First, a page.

|Thursday, 17 April 2008||
Irish farmers supported by agricultural businesses, are to go on strike today to get attention for a campaign to protect the welfare and trade protection privileges of the European Union’s Common Agricultural Policy (CAP), in opposition to concessions from Europe and the US on access to agricultural products in current global trade talks, in return for a reduction in industrial import tariffs by developing countries. India for example has tariffs as high as 34% on some industrial products.
Ireland’s first world economy is a direct result of the previous liberalisation of trade in industrial goods and services between developed countries. Since 1973, Irish agriculture has been the principal per capita beneficiary of the CAP and by 2013 when wealthy Ireland becomes a net contributor to the EU budget, it will have received a 40-year bonanza that will amount to to â‚¬41 billion by the time we become a net contributor in 2013.
Thousands of farmers are expected to attend a protest in Dublin to coincide with the visit to Dublin Castle today by President of the European Commission, José Manuel Barroso. Barroso is due to address the European Forum.
The protest, organised by the Irish Farmers’ Association (IFA), the Irish Creamery Milk Suppliers’ Association and Macra na Feirme, has won the support of Creamery co-operatives, meat processing plants, marts, veterinary outlets and grain suppliers.
Meat Industry Ireland, Anglo-Irish Beef Processors (eight locations), Dawn Meats (5 locations), the Irish Feed & Grain Association with 60 outlets, marts in Cork, Offaly, Donegal and Kilkenny, IFAC and Greencore Malt are supporting the protest.
Larry Goodman is the country’s largest beef processor and he heads the beneficiaries of the CAP payment system. He receives more than â‚¬10,000 per week in a direct cash transfer, related to his 1,600 acre estate. The payment is not tied to any production or output on the estate.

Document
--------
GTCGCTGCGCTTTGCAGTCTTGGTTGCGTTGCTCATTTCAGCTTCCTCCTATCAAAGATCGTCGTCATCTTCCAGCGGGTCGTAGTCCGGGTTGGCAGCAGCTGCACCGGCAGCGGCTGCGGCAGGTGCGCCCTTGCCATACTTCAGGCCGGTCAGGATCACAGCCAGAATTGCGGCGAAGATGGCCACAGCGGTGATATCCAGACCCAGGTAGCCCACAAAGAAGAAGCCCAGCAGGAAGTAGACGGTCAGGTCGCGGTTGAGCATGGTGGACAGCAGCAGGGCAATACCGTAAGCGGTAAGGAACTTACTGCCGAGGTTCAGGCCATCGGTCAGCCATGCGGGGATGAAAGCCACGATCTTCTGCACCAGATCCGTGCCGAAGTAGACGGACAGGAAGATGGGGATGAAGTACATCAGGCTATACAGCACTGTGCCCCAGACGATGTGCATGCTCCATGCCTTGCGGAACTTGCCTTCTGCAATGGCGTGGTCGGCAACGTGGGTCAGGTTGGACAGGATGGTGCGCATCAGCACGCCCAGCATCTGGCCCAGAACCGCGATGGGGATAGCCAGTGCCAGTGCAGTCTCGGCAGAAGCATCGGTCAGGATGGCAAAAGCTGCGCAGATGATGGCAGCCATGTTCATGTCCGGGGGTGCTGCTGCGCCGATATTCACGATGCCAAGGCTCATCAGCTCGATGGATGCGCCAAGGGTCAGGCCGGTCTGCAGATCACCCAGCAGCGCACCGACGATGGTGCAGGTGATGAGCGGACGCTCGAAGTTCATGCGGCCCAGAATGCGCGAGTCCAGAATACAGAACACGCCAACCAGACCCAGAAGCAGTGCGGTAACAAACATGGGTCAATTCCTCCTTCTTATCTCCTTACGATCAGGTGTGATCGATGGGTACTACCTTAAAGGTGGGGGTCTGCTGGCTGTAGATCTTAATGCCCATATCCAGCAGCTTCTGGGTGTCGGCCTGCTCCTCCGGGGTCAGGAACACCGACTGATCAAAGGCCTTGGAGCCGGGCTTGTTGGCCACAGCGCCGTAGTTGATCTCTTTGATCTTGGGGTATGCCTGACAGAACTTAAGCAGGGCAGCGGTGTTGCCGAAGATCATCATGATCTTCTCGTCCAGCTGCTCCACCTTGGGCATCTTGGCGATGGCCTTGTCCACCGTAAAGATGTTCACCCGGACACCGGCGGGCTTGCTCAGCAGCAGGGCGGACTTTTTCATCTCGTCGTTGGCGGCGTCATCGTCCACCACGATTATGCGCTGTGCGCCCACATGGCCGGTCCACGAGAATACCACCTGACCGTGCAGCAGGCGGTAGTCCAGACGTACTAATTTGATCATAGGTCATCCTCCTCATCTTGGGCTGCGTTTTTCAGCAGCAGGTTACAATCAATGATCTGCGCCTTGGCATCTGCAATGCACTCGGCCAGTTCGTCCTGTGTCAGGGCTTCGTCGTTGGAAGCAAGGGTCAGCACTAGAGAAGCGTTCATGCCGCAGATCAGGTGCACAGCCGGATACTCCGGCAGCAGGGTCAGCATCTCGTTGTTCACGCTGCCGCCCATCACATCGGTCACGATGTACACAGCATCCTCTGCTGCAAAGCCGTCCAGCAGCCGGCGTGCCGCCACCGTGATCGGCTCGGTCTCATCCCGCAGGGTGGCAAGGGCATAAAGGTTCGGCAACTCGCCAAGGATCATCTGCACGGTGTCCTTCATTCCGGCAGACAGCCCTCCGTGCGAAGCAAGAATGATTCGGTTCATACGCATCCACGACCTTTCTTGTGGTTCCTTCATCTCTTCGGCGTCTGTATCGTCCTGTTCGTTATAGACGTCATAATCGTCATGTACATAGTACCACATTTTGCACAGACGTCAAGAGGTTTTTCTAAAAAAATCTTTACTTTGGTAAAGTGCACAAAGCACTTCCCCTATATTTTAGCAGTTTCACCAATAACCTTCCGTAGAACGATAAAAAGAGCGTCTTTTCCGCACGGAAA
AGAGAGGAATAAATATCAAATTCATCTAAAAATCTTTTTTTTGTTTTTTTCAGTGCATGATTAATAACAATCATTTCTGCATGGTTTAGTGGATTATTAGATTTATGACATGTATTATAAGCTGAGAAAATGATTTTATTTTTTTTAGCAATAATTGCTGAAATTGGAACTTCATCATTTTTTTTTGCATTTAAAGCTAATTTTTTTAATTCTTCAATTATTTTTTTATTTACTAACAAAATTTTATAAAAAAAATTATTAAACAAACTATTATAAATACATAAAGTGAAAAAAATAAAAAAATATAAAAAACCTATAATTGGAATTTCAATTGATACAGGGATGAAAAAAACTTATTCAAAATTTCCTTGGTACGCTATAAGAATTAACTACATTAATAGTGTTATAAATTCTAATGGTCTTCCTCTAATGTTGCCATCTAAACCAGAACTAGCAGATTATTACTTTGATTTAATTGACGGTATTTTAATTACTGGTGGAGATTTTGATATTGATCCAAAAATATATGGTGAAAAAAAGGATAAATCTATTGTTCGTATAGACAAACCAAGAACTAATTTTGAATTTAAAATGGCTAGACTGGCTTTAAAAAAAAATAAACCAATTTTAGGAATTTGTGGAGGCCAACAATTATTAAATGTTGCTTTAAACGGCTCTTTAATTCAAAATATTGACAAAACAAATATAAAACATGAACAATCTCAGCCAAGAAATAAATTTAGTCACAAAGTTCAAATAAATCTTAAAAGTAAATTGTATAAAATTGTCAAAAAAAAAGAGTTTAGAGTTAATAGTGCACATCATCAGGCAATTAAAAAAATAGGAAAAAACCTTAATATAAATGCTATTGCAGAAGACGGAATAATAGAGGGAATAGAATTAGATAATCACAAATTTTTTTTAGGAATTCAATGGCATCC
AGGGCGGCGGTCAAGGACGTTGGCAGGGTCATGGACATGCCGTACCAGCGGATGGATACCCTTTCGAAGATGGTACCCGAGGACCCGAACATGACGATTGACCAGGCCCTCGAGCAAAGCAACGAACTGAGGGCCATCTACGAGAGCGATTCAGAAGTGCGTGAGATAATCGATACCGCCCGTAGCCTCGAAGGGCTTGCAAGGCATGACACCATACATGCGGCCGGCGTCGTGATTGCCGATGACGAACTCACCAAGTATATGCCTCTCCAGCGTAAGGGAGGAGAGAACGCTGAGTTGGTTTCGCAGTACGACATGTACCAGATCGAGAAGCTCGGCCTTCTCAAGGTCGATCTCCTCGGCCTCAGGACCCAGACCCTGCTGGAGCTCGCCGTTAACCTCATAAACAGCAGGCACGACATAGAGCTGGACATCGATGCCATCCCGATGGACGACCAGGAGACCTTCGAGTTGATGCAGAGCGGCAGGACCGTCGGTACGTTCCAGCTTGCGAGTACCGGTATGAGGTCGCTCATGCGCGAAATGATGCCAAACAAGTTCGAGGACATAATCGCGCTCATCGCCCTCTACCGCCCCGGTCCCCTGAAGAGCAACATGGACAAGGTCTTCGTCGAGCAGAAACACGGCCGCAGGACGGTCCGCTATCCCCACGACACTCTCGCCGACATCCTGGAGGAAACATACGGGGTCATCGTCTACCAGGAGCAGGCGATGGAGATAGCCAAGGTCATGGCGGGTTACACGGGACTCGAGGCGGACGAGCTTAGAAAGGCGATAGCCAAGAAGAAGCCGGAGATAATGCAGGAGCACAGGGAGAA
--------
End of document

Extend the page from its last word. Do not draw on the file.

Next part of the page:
With food prices surging and half the world’s population in Asia in 12 countries that will provide a growing demand for agricultural products for the foreseeable future, world agriculture is at a new dawn.
Irish food companies are booming and on Wednesday, Dairygold reported that profits jumped from â‚¬0.24m in 2006 to to â‚¬21.5m last year, while group turnover was up 15pc from â‚¬543m to â‚¬625m.
At this time of a global boom in agriculture, it is claimed that the Irish economy would â‚¬4 billion; 50,000 farmers would be impoverished and 50,000 job losses would occur in the processing sector,
The IFA is Ireland’s most successful “trade” union and as the two biggest Irish political parties get bedrock support from farmers, there is no rational debate on agriculture in the political process.
This week, Fine Gael agriculture and food spokesman Michael Creed, TD, said Irish food producers have worked tirelessly and invested heavily to ensure that the food they produce is of the highest quality and fully traceable to source.
“The current trade deal on offer will mean that all their efforts will have been in vain as the European Union market will become fully exposed to imports from dollar-a-day economies, where hygiene, food safety and animal welfare are non-issues,” he said.